A friend recently shared an ad with me on a freelance job board where a guy posted to have someone write a love letter. He was willing to pay $40 for someone to write a letter for him to his girlfriend. He wanted something romantic but “not too mushy.” A letter that was good enough for Valentine’s Day to get him off the hook. I wish I was kidding. He went on to describe the personalization elements he wanted to include – his girlfriend’s looks, their relationship history and so many more details I didn’t need to know about their relationship. In fact, I’m confident he spent more time writing the ad than it would have taken to just write a letter of his own.
I’m no Casanova but I was tempted to apply. It’s pretty easy to write a love letter, after all. We used to help each other write letters all the time when I was in grade school, offering advice to Julie or Jamie about what to say in their love note to their crush or middle school boyfriend. We would craft these letters that would make us giggle, incorporating what little we knew about love from TV shows and sitcoms and fold these feelings into delicate shapes for the handoff in the hallway.
It was a ritual, rite of passage kind of thing. It’s weird, to me, to think kids today will have all of these experiences digitally. They’ll be writing e-mails and texting instead of passing notes and collecting these artifacts and memories to someday find on a trip home from college when your parents decide to relocate. They won’t have those afternoons spent with a glass of wine, digging through a box of letters and laughing at your innocence and lack of perspective.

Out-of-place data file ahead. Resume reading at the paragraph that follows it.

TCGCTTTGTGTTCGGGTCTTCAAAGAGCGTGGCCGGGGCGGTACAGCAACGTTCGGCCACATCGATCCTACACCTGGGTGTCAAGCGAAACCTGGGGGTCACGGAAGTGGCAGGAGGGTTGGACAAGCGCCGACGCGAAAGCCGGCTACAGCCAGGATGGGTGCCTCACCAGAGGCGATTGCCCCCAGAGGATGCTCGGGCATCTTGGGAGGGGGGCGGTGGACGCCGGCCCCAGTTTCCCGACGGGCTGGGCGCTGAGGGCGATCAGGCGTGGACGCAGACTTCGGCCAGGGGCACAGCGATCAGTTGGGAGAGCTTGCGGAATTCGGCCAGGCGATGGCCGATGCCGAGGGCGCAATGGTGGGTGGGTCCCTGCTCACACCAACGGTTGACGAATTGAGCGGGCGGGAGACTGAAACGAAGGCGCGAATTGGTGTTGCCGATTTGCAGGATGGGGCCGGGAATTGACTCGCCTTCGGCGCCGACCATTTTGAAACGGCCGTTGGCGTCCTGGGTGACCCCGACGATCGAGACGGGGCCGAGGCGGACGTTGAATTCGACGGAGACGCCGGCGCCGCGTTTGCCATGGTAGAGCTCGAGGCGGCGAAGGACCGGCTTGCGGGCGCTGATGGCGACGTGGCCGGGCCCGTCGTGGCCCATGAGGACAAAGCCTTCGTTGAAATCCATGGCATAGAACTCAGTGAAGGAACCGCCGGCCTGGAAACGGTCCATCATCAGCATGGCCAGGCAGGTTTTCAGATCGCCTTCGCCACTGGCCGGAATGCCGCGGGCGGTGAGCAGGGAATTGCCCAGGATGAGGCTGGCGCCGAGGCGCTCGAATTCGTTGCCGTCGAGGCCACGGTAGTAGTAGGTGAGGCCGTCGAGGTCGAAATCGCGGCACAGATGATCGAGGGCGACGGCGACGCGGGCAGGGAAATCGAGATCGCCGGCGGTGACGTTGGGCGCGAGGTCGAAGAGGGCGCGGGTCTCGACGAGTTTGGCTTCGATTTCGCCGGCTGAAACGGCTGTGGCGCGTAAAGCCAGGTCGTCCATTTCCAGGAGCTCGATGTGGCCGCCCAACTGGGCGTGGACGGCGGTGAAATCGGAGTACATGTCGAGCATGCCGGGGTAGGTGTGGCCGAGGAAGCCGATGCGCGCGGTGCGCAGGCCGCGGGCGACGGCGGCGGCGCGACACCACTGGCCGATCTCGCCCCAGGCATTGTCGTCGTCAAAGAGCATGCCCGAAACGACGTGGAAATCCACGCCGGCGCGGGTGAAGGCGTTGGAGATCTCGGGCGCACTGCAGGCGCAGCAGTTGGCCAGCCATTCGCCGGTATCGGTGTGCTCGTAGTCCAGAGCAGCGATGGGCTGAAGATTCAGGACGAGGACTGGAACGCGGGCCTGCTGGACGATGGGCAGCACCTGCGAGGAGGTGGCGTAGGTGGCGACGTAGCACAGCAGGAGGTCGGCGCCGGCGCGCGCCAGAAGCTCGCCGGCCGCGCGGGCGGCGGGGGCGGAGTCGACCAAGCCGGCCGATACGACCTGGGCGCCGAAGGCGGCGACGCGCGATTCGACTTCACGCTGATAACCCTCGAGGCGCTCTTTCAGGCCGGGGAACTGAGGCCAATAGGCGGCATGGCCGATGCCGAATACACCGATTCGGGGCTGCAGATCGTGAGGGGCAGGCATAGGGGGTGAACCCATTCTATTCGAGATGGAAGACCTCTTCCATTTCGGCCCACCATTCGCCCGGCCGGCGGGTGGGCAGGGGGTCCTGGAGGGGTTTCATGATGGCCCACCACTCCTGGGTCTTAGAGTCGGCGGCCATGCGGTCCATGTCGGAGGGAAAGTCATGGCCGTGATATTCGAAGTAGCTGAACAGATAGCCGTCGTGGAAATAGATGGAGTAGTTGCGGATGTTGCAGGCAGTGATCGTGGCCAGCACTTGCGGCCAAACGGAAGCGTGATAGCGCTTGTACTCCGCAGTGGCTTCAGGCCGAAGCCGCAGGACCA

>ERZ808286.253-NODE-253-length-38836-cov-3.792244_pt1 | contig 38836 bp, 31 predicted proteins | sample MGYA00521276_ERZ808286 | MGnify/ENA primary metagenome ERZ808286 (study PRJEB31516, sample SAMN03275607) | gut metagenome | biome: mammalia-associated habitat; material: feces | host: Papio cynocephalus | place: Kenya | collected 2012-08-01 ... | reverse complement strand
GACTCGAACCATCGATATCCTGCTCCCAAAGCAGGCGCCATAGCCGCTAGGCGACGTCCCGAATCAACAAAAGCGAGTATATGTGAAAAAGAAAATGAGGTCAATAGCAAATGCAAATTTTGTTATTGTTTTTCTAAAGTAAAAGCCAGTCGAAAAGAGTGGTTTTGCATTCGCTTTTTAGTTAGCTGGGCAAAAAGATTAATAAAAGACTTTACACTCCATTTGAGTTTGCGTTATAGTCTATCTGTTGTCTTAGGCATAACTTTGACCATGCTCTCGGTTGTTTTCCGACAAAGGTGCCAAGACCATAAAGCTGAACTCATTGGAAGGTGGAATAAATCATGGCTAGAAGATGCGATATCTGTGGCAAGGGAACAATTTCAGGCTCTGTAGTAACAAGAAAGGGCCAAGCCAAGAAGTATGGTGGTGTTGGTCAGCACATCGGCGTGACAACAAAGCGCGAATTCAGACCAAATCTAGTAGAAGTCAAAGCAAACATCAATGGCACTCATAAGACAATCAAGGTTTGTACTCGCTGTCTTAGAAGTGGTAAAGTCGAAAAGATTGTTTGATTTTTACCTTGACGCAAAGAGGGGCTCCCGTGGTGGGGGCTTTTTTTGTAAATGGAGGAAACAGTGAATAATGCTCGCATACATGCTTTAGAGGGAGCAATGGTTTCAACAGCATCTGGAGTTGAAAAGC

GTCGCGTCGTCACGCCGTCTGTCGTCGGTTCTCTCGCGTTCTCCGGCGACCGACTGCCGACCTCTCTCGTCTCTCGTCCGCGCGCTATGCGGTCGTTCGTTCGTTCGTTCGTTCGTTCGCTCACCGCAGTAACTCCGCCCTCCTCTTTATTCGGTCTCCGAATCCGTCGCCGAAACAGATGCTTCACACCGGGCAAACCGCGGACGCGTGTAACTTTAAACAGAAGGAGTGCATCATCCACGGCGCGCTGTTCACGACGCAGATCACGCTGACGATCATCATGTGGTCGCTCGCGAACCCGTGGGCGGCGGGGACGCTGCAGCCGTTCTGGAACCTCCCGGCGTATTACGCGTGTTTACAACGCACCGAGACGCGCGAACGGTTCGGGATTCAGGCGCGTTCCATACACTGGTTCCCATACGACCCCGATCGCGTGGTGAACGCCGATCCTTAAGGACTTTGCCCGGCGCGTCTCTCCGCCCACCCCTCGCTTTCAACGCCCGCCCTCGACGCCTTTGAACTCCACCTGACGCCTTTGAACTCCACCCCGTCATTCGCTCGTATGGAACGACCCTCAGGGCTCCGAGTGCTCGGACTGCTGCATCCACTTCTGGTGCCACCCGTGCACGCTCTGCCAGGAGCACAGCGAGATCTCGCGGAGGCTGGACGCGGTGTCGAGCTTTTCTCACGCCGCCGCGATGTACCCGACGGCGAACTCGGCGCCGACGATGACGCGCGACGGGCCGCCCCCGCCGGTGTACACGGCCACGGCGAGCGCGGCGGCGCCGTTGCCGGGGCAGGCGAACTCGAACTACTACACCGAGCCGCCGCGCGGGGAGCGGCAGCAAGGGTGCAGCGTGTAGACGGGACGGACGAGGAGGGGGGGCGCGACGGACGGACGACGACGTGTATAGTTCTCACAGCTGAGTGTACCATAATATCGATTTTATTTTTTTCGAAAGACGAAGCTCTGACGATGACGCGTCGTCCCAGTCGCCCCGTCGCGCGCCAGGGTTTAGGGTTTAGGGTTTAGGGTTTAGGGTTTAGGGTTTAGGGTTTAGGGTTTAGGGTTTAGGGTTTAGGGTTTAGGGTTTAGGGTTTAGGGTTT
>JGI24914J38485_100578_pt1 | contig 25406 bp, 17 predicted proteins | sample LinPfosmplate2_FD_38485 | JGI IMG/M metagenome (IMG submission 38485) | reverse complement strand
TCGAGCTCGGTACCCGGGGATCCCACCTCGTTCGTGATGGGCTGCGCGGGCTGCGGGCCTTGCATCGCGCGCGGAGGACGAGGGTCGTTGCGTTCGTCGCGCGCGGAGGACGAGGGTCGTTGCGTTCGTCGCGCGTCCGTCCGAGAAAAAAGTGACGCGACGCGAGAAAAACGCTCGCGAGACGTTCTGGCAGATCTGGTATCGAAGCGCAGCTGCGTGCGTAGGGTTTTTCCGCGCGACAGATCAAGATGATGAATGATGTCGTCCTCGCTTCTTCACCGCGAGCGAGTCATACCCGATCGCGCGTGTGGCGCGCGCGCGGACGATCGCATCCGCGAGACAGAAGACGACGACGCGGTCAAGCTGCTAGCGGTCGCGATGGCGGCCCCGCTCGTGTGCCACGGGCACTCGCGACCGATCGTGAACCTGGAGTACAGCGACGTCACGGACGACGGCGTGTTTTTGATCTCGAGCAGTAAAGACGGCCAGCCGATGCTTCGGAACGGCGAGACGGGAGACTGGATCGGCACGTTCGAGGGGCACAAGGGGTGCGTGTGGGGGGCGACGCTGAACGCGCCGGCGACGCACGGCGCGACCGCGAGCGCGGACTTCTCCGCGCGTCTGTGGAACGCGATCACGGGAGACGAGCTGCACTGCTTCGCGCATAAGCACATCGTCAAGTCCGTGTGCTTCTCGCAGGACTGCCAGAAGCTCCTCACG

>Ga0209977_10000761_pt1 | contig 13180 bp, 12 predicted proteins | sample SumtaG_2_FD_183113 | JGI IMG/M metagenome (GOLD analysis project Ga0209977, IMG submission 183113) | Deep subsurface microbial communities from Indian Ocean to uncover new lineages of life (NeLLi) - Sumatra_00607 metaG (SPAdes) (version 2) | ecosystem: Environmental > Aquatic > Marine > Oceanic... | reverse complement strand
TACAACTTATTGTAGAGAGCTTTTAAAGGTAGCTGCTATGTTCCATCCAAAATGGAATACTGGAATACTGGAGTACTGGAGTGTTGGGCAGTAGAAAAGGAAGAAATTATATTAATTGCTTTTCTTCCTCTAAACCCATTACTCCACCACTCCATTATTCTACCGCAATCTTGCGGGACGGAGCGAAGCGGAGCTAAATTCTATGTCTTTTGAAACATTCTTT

Bad Romance: Recruiting and Personalization
There are so many comparisons between love and recruiting and while they’re pretty cliche, there’s some truth. When we get recruiting right, there’s an element of personalization, thoughtfulness and good intent that drive success. Think about it. The same goes for a random Tinder message or an e-mail from OkCupid. The ones we mock relentlessly are missing all of these critical elements (and typically include some reference to man parts).
I think that’s part of why recruiting e-mails are getting progressively worse – less personalized, less focused. There’s a group of people coming into recruiting who were coached on speed and automation, looking for fast and cheap instead of being tactical about their goal. The reality is that there’s a 50/50 chance someone is going to respond to an e-mail – unless you get their attention.
Saying that in a conference presentation still gets wide eyes, to the dismay of recruiters like Jeff Newman. He’s our guest this week on RecruitingLive. Jeff is known for taking personalization to a new level, coined by Steve Levy as “Newman-esque engagement.” He has seen the impact of taking more time, not less, in making connections with people through research and crafting messages that inspire curiosity in candidates. He’s ditched the automation for action and he’ll be with us to answer your questions on personalization – what works, what’s worth your time and the results – all while cracking jokes that will make you laugh and think.